A similar example of smart technology being used to police public spaces comes out of the Chinese city of Jinan, where it is reported that facial-recognition technology is used to catch jaywalkers. The proliferation of cameras, audio-recording devices, and data-gathering sensors in urban centers across the globe has serious implications not only for privacy rights, but for the democratic functioning of civil society. As Future of Privacy Forum Policy Counsel Kelsey Finch explains, “widespread surveillance could lead to chilling effects on the behaviour of people in public spaces… [as] folks won’t feel like they can protest or that they can speak freely or just go about their lives.”
Critical geography scholar and author Ayona Datta cites related concerns over the uncritical application of smart technologies by developing countries seeking to quickly boost economic development. She gives the Indian city of Dholera as an example of a purpose-built smart city that has created uneven geographic development–marginalizing farmers, informal workers, and indigenous people that live in small towns and villages–while perpetuating social, economic, and gender inequality. As former Chief Urban Designer of New York City Alexandros Washburn explains, the convenience and efficiencies generated by smart sensors and data-informed algorithms may initially benefit the collective good, but eventually, the system will create (or preserve existing) winners and losers.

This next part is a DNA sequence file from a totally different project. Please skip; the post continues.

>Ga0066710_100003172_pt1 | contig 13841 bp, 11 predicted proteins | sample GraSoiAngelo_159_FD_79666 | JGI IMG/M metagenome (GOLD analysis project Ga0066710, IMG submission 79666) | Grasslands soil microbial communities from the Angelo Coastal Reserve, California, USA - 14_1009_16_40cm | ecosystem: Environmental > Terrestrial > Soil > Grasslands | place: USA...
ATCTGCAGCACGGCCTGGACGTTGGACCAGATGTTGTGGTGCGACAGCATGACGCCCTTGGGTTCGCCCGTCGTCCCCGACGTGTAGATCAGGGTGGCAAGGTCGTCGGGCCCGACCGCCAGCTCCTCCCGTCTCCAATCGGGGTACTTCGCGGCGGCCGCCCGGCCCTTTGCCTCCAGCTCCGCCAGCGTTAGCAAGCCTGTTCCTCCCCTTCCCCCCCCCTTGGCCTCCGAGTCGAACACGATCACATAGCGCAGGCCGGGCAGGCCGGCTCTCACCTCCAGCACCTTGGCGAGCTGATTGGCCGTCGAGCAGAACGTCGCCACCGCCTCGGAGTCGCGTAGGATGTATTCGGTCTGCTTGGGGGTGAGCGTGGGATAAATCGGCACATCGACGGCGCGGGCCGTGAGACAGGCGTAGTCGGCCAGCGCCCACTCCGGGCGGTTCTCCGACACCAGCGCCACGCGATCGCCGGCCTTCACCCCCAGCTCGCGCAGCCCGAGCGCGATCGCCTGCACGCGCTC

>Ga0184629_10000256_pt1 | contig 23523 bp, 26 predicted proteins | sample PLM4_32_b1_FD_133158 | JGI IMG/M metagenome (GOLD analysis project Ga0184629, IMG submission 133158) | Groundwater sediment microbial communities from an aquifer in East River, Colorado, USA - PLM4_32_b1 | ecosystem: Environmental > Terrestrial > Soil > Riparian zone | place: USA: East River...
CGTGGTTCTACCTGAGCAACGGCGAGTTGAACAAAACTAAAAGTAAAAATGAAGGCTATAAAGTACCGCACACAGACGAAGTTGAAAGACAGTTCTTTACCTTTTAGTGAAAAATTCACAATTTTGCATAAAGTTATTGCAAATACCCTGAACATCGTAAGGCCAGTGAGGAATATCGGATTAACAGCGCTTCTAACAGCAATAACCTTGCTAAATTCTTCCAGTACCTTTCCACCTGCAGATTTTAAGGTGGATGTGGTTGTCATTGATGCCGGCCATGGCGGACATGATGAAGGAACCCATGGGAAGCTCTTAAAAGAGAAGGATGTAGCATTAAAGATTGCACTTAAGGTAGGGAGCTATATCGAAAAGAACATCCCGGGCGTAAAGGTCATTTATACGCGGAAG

Of course, the winners–those with privileged access to public goods–will be those who can afford to pay for them. To avoid repeating mistakes from the past and perpetuating current inequalities, it is vital that we think critically about the application of smart technologies and the impact of delegating governance to big data on the functioning of our societies in the future.